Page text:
Do Courts Matter? Rental Markets and the Law
Arizona State University (ASU) - W.P. Carey School of Business; University of Oxford - Department of Economics; Universitat Pompeu Fabra - Faculty of Economic and Business Sciences
University of Pennsylvania - The Wharton School; Institute for the Study of Labor (IZA)
November 28, 2005
We argue that the allocation of ownership rights will minimize enforcement costs when the legal system is inefficient. In particular, when legal enforcement is costly, there will be a shift from contractual arrangements that rely on such enforcement (such as a rental agreement) towards other forms that do not (such as direct ownership). We then test this prediction on data on the rental housing market, and show that costly enforcement of rental contracts hampers the development of such a market in a cross-section of countries. We argue that this association is not the result of reverse causation from a developed rental market to more investor-protective enforcement. The results provide supportive evidence on the importance of contract enforcement for the development of financial and other markets.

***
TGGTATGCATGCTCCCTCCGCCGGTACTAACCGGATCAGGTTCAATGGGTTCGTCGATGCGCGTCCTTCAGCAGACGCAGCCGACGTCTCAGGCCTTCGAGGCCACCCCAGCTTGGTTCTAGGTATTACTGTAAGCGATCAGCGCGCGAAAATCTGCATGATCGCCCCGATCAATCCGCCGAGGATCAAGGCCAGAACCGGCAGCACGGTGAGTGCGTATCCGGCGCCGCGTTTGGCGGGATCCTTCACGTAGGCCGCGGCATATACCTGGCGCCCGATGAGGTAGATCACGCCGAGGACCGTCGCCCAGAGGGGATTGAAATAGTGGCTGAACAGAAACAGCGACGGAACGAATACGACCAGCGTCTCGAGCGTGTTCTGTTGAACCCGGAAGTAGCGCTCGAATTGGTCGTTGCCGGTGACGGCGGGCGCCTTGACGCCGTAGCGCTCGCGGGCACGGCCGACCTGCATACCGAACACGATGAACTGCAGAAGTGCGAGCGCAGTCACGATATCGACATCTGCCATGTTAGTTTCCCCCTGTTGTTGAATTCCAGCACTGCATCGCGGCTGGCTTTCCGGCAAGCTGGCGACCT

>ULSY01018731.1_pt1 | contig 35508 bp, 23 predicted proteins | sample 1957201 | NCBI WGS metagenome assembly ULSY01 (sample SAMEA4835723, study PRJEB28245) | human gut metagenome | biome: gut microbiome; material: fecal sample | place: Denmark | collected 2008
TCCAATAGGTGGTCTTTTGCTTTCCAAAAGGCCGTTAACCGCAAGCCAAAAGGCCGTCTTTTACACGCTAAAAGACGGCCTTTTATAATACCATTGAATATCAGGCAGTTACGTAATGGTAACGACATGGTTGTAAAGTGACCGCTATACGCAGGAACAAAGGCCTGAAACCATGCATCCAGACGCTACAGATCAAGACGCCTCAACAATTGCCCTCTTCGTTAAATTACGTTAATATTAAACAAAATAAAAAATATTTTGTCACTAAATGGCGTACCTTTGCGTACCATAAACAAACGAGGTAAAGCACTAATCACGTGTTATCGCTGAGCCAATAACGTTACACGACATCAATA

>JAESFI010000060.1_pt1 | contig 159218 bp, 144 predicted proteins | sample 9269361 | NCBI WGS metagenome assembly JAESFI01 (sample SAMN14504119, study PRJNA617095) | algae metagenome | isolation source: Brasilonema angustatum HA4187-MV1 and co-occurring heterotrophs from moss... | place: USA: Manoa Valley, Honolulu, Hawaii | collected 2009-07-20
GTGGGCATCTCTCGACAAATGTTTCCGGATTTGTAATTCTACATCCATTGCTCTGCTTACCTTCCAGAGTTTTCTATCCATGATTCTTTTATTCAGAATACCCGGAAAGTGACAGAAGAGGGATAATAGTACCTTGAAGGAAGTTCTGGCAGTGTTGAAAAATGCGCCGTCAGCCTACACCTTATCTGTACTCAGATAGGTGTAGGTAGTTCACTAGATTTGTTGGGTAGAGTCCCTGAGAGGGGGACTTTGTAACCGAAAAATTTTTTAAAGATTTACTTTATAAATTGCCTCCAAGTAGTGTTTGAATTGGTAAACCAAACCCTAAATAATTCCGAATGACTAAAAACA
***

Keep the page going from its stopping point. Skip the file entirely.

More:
Number of Pages in PDF File: 48
Keywords: contract enforcement, market development, housing rental markets
JEL Classification: K41, L14, R31, J41
Date posted: December 1, 2005
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